West Virginia Universities Prepare as Campus Carry Takes Effect

AP Photo/Al Behrman, File

Starting Monday, concealed carry will be allowed on the campuses of West Virginia colleges and universities, albeit with a few exceptions like daycare facilities and events hosting more than 1,000 people. 


The new rules taking effect also prohibit students living in dorms from keeping their carry guns in their room. Instead, they must store their firearms in a storage locker, at a cost of $140 per semester. 

These students can access the storage room at any time while dormitories are open and will use their Student ID to open their designated locker.

Both the Evansdale storage room, located in the lobby of Brooke Tower, and the Downtown storage room, located in Summit Hall, each hold 60 storage lockers. 

A camera inside the storage room is monitored by the University Police Department, and the room is lined with ballistic panels to stop projectiles in case of an “accidental discharge,” according to April Kaull, executive director of news and communications. 

“Each of the lockers has a combination that is specific to that student, so it’s a multi-layered safety approach for each of these rooms, and that’s consistent across the WVU system,” Kaull said.  

Most of the campus, however, will be open to lawful concealed carry. And despite the fearmongering from opponents who lobbied legislators to reject the campus carry bill in 2023, university officials are now letting the public know that other states where the law is already in place haven't had any issues. 

“Speaking with our counterparts across the country, there’s not been any significant increase in any issue related to [mental health], where this type of law is already going to focus elsewhere, but it’s certainly on our radar. We’ll pay attention, we'll monitor again, just because it’s not happening elsewhere, we’ll still monitor here to make sure we are following up,” he said.

Students and faculty who choose to carry must be compliant with the law by concealing handguns at all times, Farris said. Licensed individuals must have a permit, follow guidelines and have the necessary training.

Those who find someone not in compliance can notify UPD for further instruction.

“We’re not going to put any of our faculty staff or students in an unsafe situation, but we’ll give them the tools how to manage it the best way possible. Most certainly, if there’s any threat of any sort, I mean our message is dial 911,” Farris said.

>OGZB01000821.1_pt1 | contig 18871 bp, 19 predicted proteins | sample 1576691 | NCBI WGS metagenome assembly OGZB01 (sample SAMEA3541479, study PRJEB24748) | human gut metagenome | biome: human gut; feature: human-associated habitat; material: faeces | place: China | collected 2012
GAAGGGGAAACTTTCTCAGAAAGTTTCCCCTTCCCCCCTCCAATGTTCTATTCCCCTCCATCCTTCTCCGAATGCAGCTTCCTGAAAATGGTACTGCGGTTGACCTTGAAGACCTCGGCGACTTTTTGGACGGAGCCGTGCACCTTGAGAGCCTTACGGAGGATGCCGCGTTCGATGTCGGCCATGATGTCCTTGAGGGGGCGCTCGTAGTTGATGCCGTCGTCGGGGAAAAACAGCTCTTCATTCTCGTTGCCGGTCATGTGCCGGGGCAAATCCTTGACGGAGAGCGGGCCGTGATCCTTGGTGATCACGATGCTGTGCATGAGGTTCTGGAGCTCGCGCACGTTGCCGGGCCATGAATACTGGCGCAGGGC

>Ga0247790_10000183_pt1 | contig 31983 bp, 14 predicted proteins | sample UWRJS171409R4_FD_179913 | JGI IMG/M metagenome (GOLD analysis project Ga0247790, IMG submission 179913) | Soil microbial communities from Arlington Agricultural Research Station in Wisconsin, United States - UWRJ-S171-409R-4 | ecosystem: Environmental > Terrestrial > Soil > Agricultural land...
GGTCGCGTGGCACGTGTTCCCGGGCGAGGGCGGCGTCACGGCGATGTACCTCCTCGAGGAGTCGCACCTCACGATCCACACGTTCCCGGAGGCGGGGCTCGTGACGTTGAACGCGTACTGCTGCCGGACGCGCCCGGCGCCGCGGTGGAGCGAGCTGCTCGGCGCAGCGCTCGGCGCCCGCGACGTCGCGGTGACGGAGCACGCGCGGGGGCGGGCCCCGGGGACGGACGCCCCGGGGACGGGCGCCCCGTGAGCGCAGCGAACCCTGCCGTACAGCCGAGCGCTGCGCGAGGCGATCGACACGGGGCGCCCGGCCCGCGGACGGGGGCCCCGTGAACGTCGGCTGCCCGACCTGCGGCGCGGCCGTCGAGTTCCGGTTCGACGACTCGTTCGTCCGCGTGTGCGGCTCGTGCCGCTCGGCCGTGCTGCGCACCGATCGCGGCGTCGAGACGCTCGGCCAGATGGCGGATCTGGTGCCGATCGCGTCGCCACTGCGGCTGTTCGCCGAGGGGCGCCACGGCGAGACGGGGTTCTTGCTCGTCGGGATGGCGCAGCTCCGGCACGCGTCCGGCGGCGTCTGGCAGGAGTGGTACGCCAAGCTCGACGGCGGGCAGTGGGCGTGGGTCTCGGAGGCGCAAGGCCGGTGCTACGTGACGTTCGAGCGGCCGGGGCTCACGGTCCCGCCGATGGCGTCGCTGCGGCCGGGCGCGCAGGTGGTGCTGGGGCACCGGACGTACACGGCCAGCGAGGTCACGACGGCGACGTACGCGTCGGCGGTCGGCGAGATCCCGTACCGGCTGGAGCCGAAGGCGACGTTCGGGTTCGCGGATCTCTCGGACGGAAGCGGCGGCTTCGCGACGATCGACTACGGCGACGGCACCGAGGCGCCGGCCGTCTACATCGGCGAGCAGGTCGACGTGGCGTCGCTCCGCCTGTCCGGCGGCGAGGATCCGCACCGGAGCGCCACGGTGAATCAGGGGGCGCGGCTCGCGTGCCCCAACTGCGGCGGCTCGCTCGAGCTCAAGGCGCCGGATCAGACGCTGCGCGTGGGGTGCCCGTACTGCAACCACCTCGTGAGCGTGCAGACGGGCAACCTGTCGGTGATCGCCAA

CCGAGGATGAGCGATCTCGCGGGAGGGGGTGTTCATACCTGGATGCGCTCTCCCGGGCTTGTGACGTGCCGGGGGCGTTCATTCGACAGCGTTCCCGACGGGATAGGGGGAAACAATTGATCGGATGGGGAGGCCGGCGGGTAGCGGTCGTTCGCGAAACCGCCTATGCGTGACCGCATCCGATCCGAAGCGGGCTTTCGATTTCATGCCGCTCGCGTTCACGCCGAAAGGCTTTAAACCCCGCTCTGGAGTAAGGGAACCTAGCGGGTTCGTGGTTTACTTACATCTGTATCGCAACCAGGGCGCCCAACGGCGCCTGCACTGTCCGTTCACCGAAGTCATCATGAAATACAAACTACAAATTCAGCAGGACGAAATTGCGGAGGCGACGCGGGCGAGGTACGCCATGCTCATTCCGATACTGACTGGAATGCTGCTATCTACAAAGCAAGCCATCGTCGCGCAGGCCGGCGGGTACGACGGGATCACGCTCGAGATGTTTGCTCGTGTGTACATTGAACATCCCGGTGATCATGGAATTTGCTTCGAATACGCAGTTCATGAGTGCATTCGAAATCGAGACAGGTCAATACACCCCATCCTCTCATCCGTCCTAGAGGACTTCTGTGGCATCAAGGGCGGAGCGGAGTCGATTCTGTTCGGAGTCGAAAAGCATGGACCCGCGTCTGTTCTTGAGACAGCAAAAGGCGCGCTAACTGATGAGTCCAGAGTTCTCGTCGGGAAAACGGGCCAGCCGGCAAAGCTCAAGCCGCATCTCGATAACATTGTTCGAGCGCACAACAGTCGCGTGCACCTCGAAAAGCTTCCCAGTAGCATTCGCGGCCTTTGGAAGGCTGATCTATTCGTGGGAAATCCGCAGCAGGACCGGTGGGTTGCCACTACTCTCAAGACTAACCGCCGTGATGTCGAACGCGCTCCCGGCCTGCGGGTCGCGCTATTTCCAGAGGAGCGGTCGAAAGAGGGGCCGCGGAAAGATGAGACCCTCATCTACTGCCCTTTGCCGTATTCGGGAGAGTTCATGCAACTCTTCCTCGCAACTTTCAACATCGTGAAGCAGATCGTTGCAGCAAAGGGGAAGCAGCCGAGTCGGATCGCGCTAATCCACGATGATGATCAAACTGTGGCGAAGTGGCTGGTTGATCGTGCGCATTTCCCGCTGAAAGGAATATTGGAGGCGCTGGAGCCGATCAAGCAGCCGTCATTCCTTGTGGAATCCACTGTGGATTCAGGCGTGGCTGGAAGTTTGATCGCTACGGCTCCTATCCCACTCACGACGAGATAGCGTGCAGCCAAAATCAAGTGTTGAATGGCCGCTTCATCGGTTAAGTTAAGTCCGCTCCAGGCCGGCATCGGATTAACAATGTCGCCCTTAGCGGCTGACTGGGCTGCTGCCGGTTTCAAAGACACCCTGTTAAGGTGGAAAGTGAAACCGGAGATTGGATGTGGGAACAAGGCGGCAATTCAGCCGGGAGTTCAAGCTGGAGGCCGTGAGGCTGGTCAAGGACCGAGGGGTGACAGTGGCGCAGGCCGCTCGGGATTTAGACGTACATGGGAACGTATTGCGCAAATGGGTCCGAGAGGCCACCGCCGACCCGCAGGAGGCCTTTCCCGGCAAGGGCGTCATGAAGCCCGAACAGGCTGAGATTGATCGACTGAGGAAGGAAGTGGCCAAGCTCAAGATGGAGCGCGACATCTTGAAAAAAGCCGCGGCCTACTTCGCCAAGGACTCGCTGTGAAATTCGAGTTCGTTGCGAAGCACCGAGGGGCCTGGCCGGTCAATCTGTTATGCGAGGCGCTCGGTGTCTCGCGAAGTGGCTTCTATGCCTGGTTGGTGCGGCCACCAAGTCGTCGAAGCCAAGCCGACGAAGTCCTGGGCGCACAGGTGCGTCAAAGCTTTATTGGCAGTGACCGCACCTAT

While students and staff will be able to lawfully carry on campus for the first time on Monday, their counterparts in Colorado will officially be forbidden from doing so for the first time in over a decade. Colorado Democrats voted to repeal the state's campus carry law earlier this year, and Gov. Jared Polis made the ban official when he signed the bill into law last month. 

In addition to prohibiting lawful concealed carry on the grounds of public colleges and universities, the law also bans concealed firearms in all K-12 schools (with an exception for armed school staff) and government buildings. Local governments are able to opt out of those restrictions if they want, but the regents who oversee higher education in the state weren't given the same latitude.

The Democrats who repealed Colorado's campus carry law couldn't point to any issues with the statute. It was their innate hostility toward our Second Amendment rights that motivated them to deny students and staff the ability to protect themselves with a firearm when they're on campus. These folks can carry in grocery stores, shopping malls, restaurants, and movie theaters in Boulder or Fort Collins, but apparently they're not trustworthy enough to set foot on the campus of CU-Boulder or Colorado State so long as they're legally armed. 

Colorado's campus carry ban won't make those universities safer places, any more than West Virginia's new law will make WVU less safe. Criminals will continue to ignore the laws in both states, but at least lawful gun owners in the Mountaineer State will soon have the ability to protect themselves both on and off campus. That's a big win, and Monday's a big day for Second Amendment supporters in West Virginia. 


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